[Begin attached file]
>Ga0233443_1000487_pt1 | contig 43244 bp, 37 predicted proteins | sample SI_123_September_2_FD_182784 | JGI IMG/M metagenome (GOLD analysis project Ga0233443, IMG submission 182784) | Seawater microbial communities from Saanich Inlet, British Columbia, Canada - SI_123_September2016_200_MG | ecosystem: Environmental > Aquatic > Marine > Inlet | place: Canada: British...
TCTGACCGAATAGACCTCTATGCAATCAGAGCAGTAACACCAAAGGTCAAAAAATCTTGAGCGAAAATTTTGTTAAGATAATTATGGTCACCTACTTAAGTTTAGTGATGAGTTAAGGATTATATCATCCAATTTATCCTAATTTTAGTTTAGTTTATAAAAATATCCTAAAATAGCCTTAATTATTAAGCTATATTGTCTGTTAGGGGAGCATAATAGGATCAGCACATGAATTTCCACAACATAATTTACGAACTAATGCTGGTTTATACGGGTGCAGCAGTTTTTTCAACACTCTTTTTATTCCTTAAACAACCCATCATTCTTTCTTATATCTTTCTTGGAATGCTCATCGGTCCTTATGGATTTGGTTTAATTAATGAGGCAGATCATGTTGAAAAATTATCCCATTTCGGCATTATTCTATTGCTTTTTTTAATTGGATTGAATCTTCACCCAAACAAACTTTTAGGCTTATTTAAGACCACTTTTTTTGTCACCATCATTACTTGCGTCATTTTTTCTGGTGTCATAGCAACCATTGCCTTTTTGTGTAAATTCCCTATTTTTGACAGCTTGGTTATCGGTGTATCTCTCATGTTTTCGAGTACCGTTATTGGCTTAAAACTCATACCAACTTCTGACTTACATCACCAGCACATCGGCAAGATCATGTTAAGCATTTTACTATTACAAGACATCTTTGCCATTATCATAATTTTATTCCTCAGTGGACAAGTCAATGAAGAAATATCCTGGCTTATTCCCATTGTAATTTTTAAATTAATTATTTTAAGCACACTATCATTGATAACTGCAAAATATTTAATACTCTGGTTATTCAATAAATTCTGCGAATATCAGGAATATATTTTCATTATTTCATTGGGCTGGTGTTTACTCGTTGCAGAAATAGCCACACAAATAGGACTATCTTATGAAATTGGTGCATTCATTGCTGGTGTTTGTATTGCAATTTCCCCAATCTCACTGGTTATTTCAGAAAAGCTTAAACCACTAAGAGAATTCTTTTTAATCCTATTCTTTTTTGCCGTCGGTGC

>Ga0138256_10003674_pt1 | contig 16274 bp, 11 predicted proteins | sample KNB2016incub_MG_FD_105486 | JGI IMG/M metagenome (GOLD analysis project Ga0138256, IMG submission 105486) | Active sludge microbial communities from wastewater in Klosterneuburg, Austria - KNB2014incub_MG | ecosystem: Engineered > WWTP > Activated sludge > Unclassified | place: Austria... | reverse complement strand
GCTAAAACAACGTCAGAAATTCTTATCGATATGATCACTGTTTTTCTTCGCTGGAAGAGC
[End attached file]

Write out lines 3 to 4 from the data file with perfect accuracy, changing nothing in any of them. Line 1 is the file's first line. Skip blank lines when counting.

>Ga0138256_10003674_pt1 | contig 16274 bp, 11 predicted proteins | sample KNB2016incub_MG_FD_105486 | JGI IMG/M metagenome (GOLD analysis project Ga0138256, IMG submission 105486) | Active sludge microbial communities from wastewater in Klosterneuburg, Austria - KNB2014incub_MG | ecosystem: Engineered > WWTP > Activated sludge > Unclassified | place: Austria... | reverse complement strand
GCTAAAACAACGTCAGAAATTCTTATCGATATGATCACTGTTTTTCTTCGCTGGAAGAGC